February 10, 2017
What's in this heart-to-heart?
Recent Goings On:
*whispers* The writing is going really well, guys. I don't want to jinx it which is why I'm whispering. But the words are flowing, the ideas are connecting, and I'm excited to sink into my story everyday.
I'll talk more about why I think this is happening later, but for now...Shhhh...Don't scare away the muse.
For the Mislanders:
Giveaway Winner + Truthwitch Covers Around the World
First things first, I must announce the GIVEAWAY winner!! Thank you to all who entered, and get ready: A SUPER HUGE, SUPER COOL CONTEST is coming this way very, very
And the winner is...
I'll email you ASAP, Zandalee!
I compiled this graphic a few weeks back and totally forgot to share here. It's all the Truthwitch covers to date! (Or at least that I know of.) How cools is that?
From top left to bottom right, we have covers from Poland, Romania, Turkey, Germany, UK, Russia, UK mass market paperback, and Bulgaria.
I think the UK mass market paperback might be my fave. I mean, that sea fox, though! Then again, I still have covers from Taiwan, Brazil, and Serbia to look forward! Perhaps my favorite will change. 😉
Which is your favorite cover for Truthwitch?
For the Daydreamers:
Postmortems For Your Writing
This post is a continuation of the last newsletter
, in which I introduced the importance of analyzing a project postmortem
. The reason for this being,
- How can we improve if we don't look back at what did & did not work?
- While we often believe our future selves will do better/work harder/have more discipline/etc., rarely does this actually prove true.
I already discussed how we do not live in vacuums
. Our creative lives are inevitably affected by everything else happening to us and
around us. I made a long, personalized list (that will likely grow) of what I often find interferes with my creative output -- and I challenged you to do the same.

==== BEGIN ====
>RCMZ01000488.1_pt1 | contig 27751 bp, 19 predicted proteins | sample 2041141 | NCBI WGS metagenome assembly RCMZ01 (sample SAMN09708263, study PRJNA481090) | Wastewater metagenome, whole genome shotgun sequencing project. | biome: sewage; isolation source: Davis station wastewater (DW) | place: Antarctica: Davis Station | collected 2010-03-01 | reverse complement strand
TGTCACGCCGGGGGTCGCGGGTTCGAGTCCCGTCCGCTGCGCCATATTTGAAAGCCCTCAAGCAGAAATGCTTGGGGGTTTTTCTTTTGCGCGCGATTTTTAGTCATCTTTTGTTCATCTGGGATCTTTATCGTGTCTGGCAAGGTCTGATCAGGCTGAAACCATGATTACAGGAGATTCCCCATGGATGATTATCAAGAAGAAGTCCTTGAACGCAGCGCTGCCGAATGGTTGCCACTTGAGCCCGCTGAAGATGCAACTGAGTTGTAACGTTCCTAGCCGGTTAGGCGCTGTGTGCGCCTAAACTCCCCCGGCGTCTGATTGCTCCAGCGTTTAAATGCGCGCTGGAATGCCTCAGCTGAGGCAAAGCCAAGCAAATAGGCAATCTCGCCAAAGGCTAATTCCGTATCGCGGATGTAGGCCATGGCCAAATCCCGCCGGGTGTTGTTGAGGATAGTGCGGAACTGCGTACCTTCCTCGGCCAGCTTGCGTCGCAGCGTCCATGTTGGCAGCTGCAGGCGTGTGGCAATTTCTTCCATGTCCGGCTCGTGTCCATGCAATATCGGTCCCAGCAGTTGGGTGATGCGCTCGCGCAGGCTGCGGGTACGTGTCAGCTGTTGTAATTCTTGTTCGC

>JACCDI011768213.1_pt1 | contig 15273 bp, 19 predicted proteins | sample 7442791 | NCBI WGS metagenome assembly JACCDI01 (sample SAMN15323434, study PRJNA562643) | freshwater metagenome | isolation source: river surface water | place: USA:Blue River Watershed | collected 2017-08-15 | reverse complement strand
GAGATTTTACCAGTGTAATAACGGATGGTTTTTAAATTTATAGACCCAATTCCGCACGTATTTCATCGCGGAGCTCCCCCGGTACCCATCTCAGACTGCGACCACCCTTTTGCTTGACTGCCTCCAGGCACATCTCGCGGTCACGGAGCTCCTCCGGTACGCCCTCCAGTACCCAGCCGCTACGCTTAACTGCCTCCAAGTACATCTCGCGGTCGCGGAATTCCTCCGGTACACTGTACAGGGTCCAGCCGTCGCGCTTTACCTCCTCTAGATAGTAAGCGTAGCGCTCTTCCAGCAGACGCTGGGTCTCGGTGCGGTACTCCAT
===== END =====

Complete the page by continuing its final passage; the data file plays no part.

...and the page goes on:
This week, I want to tackle an actual postmortem. I want to ask questions and answer honestly (sans
judgement!) about what I think worked and did not work in my last project.
The beast that broke me, Windwitch
To come up with these questions, I asked my husband (an engineer/program manager) to dig up some old postmortems from past projects he's worked on. I wanted to look at what kinds of questions they asked.
No joke, THE QUESTIONS WERE THE WORST. (Babe, your company really needs to up their game if they want to improve.)
Literally, all they ask after a multimillion dollar project concludes is:
- What worked?
- What didn't work?
- What can we improve?
Questions like that offer no traction -- no specifics to dig into and use for self-analysis. Worse, they give WAY too much room to blame other people/circumstances for mistakes you
Cue: Susan running to google
. A quick search instantly yielded far better options for in-depth project analysis, and I've taken what I found here
, expanded on it a LOT, and come up with this postmortem for my fellow writers.
Download a PDF version of this template here.
What Went Well
- Off the top of your head, what are you most proud of from the latest project?
- What went better than you anticipated? i.e. What was easier than expected?
- Were you early or ahead of schedule at any point in the project?